An innovative cardiovascular start-up, HDAX Therapeutics, is the latest company to win $250,000 in funding following another year of the Ted Rogers Centre for Heart Research’s Entrepreneurship for Cardiovascular Health Opportunities (ECHO) program. The ECHO program...
This story profiles the Centre’s patient-focused website: Tedrogersheartfunction.ca.
The number of Canadians living with chronic heart failure is steadily increasing. It is also a condition that is not well understood by the public, as it’s not talked enough about outside the walls of a clinic or a conference for cardiologists.
In heart failure, the heart cannot pump enough blood to meet the demands of the body. Upon diagnosis, patients and their loved ones often receive a bevy of information on their heart function, what medications they must take, and what steps they must make to their lifestyle to manage this new reality.
Such information can flow from an assortment of health-care professionals including, nurses, physicians, dieticians, pharmacists, and physiotherapists. On top of such one-on-one counselling, written pamphlets are often distributed to highlight key points of learning – but such publications may fail to provide a comprehensive overview of heart failure.
And that is precisely what is needed, because the more a patient knows, the better his or her outcome.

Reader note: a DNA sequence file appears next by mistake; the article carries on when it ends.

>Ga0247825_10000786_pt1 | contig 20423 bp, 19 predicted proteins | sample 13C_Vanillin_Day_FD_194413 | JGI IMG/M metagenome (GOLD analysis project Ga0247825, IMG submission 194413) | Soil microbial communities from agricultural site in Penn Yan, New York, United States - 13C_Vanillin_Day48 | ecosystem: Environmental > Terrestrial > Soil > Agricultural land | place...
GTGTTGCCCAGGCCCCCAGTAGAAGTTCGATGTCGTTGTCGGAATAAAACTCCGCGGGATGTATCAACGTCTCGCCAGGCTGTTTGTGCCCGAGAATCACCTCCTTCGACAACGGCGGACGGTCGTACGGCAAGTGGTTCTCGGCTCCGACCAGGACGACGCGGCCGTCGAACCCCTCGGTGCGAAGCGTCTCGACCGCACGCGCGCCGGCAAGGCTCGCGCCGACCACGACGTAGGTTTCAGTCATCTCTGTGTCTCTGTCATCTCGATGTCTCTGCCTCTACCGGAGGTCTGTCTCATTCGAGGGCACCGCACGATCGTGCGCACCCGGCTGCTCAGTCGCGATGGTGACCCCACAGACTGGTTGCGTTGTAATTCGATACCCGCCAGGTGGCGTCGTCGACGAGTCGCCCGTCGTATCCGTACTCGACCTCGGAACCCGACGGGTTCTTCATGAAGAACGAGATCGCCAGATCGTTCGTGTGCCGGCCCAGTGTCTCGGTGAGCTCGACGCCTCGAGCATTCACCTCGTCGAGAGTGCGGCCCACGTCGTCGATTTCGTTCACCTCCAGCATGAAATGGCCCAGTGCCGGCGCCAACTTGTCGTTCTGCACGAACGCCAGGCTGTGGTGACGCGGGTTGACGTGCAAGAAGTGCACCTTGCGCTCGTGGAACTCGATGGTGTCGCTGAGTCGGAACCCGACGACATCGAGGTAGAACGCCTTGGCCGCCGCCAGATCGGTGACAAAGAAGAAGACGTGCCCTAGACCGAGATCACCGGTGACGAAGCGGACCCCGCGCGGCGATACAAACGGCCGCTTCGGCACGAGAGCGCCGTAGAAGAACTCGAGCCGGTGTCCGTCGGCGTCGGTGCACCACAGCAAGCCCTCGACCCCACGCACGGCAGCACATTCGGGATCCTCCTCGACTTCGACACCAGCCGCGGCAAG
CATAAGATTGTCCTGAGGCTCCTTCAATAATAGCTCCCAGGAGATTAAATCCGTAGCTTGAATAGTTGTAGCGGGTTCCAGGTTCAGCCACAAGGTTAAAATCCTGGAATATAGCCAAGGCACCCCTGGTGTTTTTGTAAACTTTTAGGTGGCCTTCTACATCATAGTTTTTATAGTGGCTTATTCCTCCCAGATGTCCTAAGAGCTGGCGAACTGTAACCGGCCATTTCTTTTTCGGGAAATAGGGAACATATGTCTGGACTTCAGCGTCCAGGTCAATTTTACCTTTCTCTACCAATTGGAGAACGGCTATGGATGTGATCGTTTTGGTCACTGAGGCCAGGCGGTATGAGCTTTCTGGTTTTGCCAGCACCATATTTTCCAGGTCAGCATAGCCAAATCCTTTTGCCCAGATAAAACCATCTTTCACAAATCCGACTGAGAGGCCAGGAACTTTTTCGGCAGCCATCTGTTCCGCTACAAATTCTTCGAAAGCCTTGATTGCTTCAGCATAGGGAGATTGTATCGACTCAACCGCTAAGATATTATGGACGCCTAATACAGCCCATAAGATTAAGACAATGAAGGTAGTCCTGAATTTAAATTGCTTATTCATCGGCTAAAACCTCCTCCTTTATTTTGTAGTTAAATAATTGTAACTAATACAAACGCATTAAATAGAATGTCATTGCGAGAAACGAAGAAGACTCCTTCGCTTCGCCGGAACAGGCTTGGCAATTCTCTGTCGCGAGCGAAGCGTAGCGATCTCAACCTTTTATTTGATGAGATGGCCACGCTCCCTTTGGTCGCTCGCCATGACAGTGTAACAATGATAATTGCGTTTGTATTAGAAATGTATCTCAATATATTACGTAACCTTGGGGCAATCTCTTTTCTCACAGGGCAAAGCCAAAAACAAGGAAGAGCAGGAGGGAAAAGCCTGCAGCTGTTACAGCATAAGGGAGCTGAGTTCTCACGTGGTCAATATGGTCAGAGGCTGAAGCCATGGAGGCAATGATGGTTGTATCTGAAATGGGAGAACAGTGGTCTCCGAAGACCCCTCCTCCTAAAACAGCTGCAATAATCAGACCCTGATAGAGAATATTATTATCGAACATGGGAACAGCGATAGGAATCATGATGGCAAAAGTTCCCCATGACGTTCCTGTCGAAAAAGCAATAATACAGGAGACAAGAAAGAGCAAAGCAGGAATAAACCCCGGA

Expert advice online
Until now there was a clear need for an online resource that provides an up-to-date review of heart failure, written by experts in the field, addressing a range of topics. The Ted Rogers Centre for Heart Research has designed a comprehensive patient education website to meet this need, a project managed along with Dr. Peter Mitoff (who now directs the heart function clinic at St. Joseph’s Health Centre in Toronto.)
This new resource provides patients and families access to essential information to learn what they can do on a daily basis to improve how they feel and prevent complications that can lead to hospitalization. Intimately understanding the causes of heart failure, treatment options, importance of dietary changes such as sodium restriction, and the benefits of a regular exercise program, are of vast importance for heart failure patients to optimally manage their condition. We’ve even mapped a patient tools section that features a daily weight monitoring log and instruction on how to self-monitor the signs and symptoms of heart failure.
If you are one of the many Canadians living with heart failure we encourage you to check out the site. It is our hope that it will be an invaluable support for both patients and loved ones in being able to live better with heart failure.